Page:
It has been quite some time since farmers in southeast Kansas have wished for rain. Just how wet has it been down in that corner of the state? Records have been broken and new ones have been set!
Are you familiar with the term "toad-strangler"? It means a very heavy rain - enough to strangle a toad. On May 15, several location in parts of eastern and central KS experienced this kind of rainfall event. Read more in this article from several Agronomy Extension specialists.
The Kansas Mesonet is always working to expand its "toolbox" for Kansas farmers and other agricultural professionals. They have released a new feature that tracks the number of days since a rainfall event. This information will prove useful for monitoring the activation of chemicals, assessing crop performance, and more.
When rain falls in Kansas during the summer, it's usually a big deal. You can measure and report this rainfall in your own backyard! To learn more about becoming a volunteer observer in Kansas, please read this article from Mary Knapp, Assistant State Climatologist for Kansas.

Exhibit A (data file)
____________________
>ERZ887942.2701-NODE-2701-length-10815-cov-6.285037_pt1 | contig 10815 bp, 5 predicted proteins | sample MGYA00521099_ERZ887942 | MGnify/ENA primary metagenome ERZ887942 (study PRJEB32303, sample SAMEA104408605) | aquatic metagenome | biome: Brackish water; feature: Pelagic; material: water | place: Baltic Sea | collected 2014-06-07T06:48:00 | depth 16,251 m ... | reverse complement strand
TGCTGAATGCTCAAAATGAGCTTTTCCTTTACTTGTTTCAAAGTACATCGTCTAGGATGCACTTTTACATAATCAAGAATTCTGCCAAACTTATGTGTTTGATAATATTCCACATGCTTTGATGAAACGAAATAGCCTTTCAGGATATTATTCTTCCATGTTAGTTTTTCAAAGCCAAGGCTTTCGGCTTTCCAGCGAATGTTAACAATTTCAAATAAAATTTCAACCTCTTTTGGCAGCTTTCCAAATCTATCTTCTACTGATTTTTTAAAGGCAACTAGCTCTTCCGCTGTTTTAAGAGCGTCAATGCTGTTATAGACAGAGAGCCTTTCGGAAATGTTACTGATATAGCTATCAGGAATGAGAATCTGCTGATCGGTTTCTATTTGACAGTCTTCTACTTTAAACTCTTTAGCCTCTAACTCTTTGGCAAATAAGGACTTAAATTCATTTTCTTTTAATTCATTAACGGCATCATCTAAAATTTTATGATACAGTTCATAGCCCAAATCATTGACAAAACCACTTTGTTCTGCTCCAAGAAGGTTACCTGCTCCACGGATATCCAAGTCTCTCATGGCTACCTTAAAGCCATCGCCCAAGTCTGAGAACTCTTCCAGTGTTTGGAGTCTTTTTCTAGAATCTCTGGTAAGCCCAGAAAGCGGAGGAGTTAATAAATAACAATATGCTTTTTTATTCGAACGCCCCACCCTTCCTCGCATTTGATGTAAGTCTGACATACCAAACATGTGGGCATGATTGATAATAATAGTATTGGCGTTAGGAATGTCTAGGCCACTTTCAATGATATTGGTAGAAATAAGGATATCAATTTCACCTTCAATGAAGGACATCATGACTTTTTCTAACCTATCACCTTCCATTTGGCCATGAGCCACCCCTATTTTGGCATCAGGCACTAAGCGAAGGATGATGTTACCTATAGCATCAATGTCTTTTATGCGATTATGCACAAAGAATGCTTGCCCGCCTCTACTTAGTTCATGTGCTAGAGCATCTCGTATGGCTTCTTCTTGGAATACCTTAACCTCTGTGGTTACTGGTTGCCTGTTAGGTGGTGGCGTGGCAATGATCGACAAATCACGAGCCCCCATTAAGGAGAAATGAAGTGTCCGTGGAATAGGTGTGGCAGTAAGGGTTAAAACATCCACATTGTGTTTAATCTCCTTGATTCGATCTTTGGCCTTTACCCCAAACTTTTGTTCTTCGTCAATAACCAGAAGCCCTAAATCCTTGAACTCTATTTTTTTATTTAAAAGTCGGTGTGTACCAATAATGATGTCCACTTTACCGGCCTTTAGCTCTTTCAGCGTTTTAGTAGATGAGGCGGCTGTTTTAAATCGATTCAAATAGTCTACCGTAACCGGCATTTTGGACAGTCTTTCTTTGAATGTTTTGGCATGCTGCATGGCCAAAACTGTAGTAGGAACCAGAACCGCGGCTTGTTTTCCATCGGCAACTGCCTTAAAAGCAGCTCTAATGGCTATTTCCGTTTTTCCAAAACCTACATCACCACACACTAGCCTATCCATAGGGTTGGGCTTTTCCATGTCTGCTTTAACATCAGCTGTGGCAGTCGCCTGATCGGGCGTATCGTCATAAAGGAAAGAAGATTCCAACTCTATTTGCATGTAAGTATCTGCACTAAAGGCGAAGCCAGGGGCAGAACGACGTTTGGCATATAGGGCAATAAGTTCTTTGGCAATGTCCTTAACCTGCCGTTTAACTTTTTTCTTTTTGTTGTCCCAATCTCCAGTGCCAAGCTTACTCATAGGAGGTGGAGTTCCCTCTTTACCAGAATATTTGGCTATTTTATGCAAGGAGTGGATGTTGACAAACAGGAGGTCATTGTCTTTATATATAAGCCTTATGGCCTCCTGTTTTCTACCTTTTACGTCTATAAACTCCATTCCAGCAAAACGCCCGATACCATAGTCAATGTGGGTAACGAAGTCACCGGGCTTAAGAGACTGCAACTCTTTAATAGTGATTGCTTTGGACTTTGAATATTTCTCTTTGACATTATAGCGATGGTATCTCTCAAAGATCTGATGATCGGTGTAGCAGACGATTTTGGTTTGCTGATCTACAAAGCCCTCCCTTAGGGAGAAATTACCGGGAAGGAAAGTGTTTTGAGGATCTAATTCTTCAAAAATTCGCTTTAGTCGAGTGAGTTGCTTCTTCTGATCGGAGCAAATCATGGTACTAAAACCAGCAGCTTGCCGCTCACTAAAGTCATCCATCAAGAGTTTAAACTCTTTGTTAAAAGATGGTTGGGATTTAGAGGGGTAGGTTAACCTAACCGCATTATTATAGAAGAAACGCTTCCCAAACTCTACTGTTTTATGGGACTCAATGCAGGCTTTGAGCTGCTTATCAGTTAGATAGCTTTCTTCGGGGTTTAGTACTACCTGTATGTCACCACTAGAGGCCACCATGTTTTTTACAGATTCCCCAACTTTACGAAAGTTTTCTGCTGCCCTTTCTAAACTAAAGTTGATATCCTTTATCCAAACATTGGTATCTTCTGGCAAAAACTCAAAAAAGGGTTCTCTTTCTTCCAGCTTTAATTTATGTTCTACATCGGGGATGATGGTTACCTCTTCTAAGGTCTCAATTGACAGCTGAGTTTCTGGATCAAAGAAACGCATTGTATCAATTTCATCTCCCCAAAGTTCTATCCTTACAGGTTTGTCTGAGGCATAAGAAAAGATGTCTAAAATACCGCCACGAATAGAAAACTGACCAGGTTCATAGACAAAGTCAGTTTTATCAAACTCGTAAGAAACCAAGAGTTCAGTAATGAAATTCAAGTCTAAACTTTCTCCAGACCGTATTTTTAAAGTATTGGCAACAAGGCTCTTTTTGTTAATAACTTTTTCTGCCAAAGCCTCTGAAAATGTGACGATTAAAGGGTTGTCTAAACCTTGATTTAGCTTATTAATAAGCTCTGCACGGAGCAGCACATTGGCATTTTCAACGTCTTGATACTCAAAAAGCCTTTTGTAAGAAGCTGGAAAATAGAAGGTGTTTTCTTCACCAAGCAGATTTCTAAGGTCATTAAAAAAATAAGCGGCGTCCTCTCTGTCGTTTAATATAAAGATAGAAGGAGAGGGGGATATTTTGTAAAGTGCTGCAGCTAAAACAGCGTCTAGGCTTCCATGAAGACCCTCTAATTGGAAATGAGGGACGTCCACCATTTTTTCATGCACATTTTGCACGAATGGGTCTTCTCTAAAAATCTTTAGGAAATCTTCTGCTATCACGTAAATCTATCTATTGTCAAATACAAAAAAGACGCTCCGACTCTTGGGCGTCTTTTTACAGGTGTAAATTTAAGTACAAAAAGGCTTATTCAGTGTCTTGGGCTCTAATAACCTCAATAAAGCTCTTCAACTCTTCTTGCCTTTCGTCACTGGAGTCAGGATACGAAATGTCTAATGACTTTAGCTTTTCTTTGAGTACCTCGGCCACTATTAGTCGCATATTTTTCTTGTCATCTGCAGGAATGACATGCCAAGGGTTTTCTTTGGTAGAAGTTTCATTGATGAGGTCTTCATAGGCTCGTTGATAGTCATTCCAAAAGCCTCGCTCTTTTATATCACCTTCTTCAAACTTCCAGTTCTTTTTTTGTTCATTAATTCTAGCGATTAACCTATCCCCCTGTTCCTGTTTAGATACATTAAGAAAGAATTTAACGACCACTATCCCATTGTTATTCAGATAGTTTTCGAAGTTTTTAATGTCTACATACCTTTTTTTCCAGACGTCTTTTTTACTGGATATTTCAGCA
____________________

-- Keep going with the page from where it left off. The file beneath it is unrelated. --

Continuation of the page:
The weather community has its own March Madness event and it involves recruiting volunteer weather observers. CoCoRaHS, the Community Collaborative Rain, Hail, and Snow Network, is a citizen-based project where observers measure and report precipitation at their homes or business using a standard, high-quality rain gauge. Learn more in this article! We need you!
This article examines the rainfall totals across Kansas during spring (March, April, and May) more closely. Statistics are provided for the different climate divisions and at the county level. The updated summer weather outlook for Kansas from the Climate Prediction Center is also discussed.
The meteorological start of the 2023 growing season was on April 1. The average precipitation across southwest Kansas for this 4-month period is 16.29 inches which ranks as the 5th wettest April-July on record in that division, dating back to the start of official climate records in 1895.